Advertisement

Journal of Autism and Developmental Disorders

, Volume 29, Issue 4, pp 319–326 | Cite as

Creativity and Imagination in Autism and Asperger Syndrome

  • Jaime Craig
  • Simon Baron-Cohen
Article

Abstract

Three studies are reported that address the often described impoverished creativity in autism. Using the Torrance Creativity Tests, Experiment 1 found that children with autism and Asperger syndrome (AS) showed impairments. Experiment 2 tested two explanations of these results: the executive dysfunction and the imagination deficit hypotheses. Results supported both hypotheses. Children with autism and AS could generate possible novel changes to an object, though they generated fewer of these relative to controls. Furthermore, these were all reality-based, rather than imaginative. Experiment 3 extended this using a test of imaginative fluency. Children with autism and AS generated fewer suggestions involving attribution of animacy to foam shapes, compared to controls, instead generating reality-based suggestions of what the shapes could be. Although this is evidence of executive dysfunction, it does not directly account for why imaginative creativity is more difficult than reality-based creativity.

Creativity autism imagination Asperger syndrome 

Preview

Unable to display preview. Download preview PDF.

Unable to display preview. Download preview PDF.

REFERENCES

  1. American Psychiatric Association. (1994). Diagnostic and statistical manual of mental disorders (4th ed.). Washington DC: Author.Google Scholar
  2. Baddeley, A. D. (1990). Human memory: Theory and practice. Hove, UK: Erlbaum.Google Scholar
  3. Baron-Cohen, S. (1987). Autism and symbolic play. British Journal of Developmental Psychology, 5, 139-148.Google Scholar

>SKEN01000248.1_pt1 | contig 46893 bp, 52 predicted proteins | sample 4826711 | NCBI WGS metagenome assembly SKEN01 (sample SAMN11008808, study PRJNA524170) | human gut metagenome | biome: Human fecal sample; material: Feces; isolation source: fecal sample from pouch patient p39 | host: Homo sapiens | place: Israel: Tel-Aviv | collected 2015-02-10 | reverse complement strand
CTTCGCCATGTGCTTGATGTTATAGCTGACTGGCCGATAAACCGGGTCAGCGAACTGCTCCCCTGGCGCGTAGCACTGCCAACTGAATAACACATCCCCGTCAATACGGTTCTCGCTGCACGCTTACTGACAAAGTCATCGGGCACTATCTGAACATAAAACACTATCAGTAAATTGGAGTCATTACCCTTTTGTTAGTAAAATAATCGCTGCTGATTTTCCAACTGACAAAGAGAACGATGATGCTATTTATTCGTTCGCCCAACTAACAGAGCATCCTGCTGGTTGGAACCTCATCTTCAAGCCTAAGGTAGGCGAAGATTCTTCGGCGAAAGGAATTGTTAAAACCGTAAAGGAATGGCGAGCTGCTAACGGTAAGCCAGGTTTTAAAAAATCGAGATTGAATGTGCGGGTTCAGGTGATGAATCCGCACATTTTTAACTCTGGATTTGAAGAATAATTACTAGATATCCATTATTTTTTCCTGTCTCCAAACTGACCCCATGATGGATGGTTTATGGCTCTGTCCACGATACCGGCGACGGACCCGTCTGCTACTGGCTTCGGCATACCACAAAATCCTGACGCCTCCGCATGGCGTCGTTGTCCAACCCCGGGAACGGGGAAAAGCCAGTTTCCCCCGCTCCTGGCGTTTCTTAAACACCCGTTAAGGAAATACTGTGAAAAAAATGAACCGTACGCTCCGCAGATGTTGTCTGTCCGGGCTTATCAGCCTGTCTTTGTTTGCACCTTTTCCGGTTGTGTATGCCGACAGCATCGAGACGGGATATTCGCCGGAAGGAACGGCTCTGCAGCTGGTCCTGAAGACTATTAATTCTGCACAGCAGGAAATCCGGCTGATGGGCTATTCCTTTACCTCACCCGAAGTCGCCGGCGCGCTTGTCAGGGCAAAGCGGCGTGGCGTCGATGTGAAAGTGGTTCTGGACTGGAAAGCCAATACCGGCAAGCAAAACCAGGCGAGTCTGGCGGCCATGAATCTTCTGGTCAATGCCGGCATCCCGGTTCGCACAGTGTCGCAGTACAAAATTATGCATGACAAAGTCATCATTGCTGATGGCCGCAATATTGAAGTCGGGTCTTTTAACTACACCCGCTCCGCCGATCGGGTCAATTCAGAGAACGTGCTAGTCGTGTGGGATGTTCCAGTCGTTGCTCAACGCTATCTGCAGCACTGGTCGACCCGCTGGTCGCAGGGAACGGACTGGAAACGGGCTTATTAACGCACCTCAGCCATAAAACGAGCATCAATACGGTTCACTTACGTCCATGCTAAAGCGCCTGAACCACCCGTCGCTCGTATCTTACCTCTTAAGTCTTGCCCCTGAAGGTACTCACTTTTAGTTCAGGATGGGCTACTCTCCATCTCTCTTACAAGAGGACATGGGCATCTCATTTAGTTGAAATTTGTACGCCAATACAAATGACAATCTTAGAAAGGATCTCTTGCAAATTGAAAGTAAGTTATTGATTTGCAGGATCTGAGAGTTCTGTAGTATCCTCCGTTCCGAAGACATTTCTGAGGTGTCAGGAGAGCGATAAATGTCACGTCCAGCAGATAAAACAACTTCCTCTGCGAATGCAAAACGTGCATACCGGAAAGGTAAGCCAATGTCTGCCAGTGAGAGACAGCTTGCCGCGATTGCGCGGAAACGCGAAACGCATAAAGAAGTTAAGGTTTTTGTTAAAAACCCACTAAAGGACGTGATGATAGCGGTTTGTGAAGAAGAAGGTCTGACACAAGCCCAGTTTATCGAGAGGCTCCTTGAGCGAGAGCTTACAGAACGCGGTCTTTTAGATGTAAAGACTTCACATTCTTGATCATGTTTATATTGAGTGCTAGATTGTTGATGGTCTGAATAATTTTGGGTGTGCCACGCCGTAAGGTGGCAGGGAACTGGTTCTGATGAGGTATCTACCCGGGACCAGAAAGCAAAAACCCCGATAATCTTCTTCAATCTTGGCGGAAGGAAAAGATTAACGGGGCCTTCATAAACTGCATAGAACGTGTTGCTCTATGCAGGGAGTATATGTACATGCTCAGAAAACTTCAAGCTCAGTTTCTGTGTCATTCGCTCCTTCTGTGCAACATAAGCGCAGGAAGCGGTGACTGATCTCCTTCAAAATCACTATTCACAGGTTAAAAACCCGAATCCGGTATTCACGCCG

4. Baron-Cohen, S, (1995). Mindblindness. Boston: MIT Press/Bradford Books.Google Scholar
  5. Bishop, D. V. M. (1983). Test of reception of grammar (TROG). Available from the Department of Experimental Psychology, Oxford University, South Parks Road, Oxford, UK.Google Scholar
  6. Crutchfield, R. S. (1962). Conformity and creative thinking. In H. E. Gruber, G. Terrell, & M. Wertheimer (Eds.), Contemporay approaches to creative thinking (pp. 102-140). New York: Atherton.Google Scholar
  7. Flowers, J. H., & Garbin, C. P. (1989). Creativity and perception. In S. Daniels-McGhee, S., & G. A. Davis (1994) The imagery-creativity connection, Journal of Creative Behavior, 28(3), 151-176.Google Scholar
  8. Frith, U. (1972) Cognitive mechanisms in autism: Experiments with color and tone sequence production. Journal of Autism and Childhood Schizophrenia, 2, 160-173.Google Scholar
  9. Heausler, N. L., & Thompson, B. (1988). Structure of the Torrance Tests of Creative Thinking. Educational and Psychological Measurement, 48, 463-468.Google Scholar
  10. Jarrold, C., Boucher, J., & Smith, P. K. (1993). Symbolic play in autism: A review. Journal of Autism and Developmental Disorders, 23, 281-307.Google Scholar
  11. Karmiloff-Smith, A. (1989). Constraints on representational change: Evidence from children's drawings. Cognition, 34, 57-83.Google Scholar